The researchers at Institut Charles Sadron are therefore now attempting to take advantage of this new way of storing light energy, and reuse it in a controlled manner.

Its a good start. Perhaps there will be enough insight here to discover how to power and store with electrons someday. For now its quite an accomplishment.  The possibilities are amazing.

Stanford University researchers have stacked perovskites onto a conventional silicon solar cell dramatically improving the overall efficiency of the cell.

This is a microscopic cross-section of a tandem solar cell made with two photovoltaic materials, perovskite and copper indium gallium diselenide, or CIGS.  Image Credit: Colin Bailie, Stanford University.  Click image for the largest view.

This is a microscopic cross-section of a tandem solar cell made with two photovoltaic materials, perovskite and copper indium gallium diselenide, or CIGS. Image Credit: Colin Bailie, Stanford University. Click image for the largest view.

Study co-author Michael McGehee, a professor of materials science and engineering at Stanford said, “We’ve been looking for ways to make solar panels that are more efficient and lower cost. Right now, silicon solar cells dominate the world market, but the power conversion efficiency of silicon photovoltaics has been stuck at 25 percent for 15 years.”

One cost-effective way to improve efficiency is to build a tandem device made of silicon and another inexpensive photovoltaic material, he said. The research team described their novel perovskite-silicon solar cell in this week’s edition of the journal Energy & Environmental Science.

McGehee explains, “Making low-cost tandems is very desirable. You simply put one solar cell on top of the other, and you get more efficiency than either could do by itself. From a commercial standpoint, it makes a lot of sense to use silicon for the bottom cell. Until recently, we didn’t have a good material for the top cell, then pervoskites came along.”

Perovskite is a crystalline material that is inexpensive and easy to make in the lab. Researchers showed on 2009 that perovskites made of lead, iodide and methylammonium could convert sunlight into electricity with an efficiency of 3.8%. Today the efficiency is above 20% and attracting commercial attention.

Stanford graduate student Colin Bailie, co-lead author of the study said, “Our goal is to leverage the silicon factories that already exist around the world. With tandem solar cells, you don’t need a billion-dollar capital expenditure to build a new factory. Instead, you can start with a silicon module and add a layer of perovskite at relatively low cost.”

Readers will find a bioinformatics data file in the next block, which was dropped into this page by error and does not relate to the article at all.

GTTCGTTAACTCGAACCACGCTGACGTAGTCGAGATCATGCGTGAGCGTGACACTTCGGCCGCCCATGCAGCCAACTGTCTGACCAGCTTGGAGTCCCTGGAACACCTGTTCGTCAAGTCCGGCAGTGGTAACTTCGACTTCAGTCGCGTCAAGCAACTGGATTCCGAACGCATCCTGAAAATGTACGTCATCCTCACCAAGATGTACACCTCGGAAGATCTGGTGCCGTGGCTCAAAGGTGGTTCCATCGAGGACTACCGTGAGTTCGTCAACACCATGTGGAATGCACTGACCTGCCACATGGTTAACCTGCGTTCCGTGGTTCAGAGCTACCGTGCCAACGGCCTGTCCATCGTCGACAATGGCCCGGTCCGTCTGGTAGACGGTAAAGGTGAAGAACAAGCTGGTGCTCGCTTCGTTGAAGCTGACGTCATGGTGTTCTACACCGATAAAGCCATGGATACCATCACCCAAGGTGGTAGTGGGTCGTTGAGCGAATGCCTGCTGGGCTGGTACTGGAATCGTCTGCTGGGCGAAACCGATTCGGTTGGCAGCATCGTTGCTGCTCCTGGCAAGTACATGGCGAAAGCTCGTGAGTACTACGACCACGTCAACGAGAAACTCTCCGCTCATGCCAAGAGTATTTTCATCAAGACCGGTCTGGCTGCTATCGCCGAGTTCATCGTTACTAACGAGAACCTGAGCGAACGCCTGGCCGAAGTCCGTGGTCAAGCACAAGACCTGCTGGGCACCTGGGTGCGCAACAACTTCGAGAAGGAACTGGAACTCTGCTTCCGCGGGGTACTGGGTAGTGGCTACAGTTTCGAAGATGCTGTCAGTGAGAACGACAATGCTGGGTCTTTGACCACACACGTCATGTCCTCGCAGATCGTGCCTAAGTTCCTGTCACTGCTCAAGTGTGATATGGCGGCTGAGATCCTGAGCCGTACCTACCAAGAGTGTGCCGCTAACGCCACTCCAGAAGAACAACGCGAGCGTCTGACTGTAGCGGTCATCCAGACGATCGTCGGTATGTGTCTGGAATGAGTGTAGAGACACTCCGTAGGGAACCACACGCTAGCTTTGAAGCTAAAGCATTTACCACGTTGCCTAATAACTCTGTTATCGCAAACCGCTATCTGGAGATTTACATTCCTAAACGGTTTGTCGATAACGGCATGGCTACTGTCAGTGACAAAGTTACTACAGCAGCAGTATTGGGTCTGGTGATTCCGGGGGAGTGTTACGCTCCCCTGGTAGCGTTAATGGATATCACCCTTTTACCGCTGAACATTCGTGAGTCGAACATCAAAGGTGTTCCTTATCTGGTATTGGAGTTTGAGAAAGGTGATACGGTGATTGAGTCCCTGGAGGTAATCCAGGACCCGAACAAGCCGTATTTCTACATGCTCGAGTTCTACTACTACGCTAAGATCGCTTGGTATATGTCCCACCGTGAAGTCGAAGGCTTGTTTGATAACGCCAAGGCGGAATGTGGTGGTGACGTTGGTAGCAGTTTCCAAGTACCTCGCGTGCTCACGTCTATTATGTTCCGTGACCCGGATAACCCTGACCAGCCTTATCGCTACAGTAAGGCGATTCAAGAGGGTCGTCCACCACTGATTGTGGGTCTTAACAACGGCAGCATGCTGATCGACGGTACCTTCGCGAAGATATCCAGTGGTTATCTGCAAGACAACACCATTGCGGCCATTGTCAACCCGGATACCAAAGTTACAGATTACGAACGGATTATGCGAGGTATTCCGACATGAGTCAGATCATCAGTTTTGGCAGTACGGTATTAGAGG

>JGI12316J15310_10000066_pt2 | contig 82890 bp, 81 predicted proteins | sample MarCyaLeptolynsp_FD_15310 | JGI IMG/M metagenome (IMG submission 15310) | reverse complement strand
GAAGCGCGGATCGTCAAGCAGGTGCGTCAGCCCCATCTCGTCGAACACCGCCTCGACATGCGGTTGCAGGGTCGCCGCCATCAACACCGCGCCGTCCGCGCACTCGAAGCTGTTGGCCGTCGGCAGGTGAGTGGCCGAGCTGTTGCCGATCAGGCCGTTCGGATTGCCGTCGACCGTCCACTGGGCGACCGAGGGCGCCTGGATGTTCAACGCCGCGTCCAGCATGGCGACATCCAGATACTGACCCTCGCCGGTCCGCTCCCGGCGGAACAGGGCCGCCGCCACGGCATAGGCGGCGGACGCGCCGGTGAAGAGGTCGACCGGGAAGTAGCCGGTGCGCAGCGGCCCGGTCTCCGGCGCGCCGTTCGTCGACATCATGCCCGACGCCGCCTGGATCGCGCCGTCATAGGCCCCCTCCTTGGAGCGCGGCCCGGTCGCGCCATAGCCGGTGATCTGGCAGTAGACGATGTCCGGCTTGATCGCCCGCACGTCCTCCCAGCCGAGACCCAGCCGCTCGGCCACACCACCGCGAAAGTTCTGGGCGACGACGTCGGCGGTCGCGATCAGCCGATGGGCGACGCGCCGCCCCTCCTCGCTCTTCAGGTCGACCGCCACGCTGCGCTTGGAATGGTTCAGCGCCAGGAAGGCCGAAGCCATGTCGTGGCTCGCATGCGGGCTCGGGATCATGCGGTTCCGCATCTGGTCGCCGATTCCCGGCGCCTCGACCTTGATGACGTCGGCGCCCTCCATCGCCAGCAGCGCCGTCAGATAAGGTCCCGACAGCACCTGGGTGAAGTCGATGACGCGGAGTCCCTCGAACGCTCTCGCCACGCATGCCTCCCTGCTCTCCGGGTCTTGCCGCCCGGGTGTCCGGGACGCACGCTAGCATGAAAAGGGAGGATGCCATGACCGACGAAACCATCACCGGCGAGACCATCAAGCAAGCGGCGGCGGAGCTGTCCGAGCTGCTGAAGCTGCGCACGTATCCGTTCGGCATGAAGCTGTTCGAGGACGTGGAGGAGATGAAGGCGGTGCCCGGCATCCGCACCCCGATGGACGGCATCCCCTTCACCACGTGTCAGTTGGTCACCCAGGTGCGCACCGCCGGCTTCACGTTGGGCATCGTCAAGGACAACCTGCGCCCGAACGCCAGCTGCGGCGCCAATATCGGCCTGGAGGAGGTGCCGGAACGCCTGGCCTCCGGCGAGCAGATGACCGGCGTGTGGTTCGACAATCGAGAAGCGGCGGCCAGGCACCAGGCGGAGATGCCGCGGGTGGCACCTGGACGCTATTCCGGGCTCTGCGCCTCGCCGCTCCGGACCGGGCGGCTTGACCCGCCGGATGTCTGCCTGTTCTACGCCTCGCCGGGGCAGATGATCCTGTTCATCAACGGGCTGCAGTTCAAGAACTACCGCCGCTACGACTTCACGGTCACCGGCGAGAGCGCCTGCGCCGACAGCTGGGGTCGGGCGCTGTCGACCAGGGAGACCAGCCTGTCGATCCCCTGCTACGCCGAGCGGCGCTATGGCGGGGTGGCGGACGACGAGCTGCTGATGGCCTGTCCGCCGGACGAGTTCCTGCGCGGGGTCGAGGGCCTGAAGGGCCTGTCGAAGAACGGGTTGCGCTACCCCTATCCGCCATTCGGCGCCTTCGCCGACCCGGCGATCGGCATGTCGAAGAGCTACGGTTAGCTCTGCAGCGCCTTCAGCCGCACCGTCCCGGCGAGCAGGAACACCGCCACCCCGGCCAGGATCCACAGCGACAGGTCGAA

Silicon solar cells generate electricity by absorbing photons of visible and infrared light, while perovskite cells harvest only the visible part of the solar spectrum where the photons have more energy. “Absorbing the high-energy part of the spectrum allows perovskite solar cells to generate more power per photon of visible light than silicon cells,” Bailie explained.

But there is a kind of roadblock to building an efficient perovskite-silicon tandem, its a lack of light transparency. “Colin had to figure out how to put a transparent electrode on the top so that some photons could penetrate the perovskite layer and be absorbed by the silicon at the bottom,” McGehee said. “No one had ever made a perovskite solar cell with two transparent electrodes.”

Perovskites are easily damaged by heat and readily dissolve in water. This inherent instability ruled out virtually all of the conventional techniques for applying electrodes onto the perovoskite solar cell, so Bailie did it manually. “We used a sheet of plastic with silver nanowires on it,” he said. “Then we built a tool that uses pressure to transfer the nanowires onto the perovskite cell, kind of like a temporary tattoo. You just need to rub it to transfer the film.”

For the experiment, the Stanford team stacked a perovskite solar cell with an efficiency of a 12.7% on top of a low-quality silicon cell with an efficiency of just 11.4%.

“By combining two cells with approximately the same efficiency, you can get a very large efficiency boost,” Bailie said.

The results were impressive.

“We improved the 11.4% silicon cell to 17% as a tandem, a remarkable relative efficiency increase of nearly 50%,” McGehee said. “Such a drastic improvement in efficiency has the potential to redefine the commercial viability of low-quality silicon.”
In another experiment with a better grade of cell, the research team replaced the silicon solar cell with a cell made of copper indium gallium diselenide (CIGS). The researchers stacked a 12.7% efficiency perovskite cell onto a CIGS cell with a 17% efficiency. The resulting tandem achieved an overall conversion efficiency of 18.6%.

“Since most, if not all, of the layers in a perovskite cell can be deposited from solution, it might be possible to upgrade conventional solar cells into higher-performing tandems with little increase in cost,” the authors wrote.

A big unanswered question is the long-term stability of perovskites, McGehee added.

“Silicon is a rock,” he said. “You can heat it to about 600º F shine light on it for 25 years and nothing will happen. But if you expose perovskite to water or light it likely will degrade. We have a ways to go to show that perovskite solar cells are stable enough to last 25 years. My vision is that some day we’ll be able to get low-cost tandems that are 25% efficient. That’s what companies are excited about. In five to 10 years, we could even reach 30% efficiency.”

For now the tandem stack looks like a huge potential boon to the low end silicon solar cell market, enabling closing the gap to the better ones an perhaps very little cost. Just how to apply the perovskites to better cells and get big gains is a questions a lot of folks are surely asking today.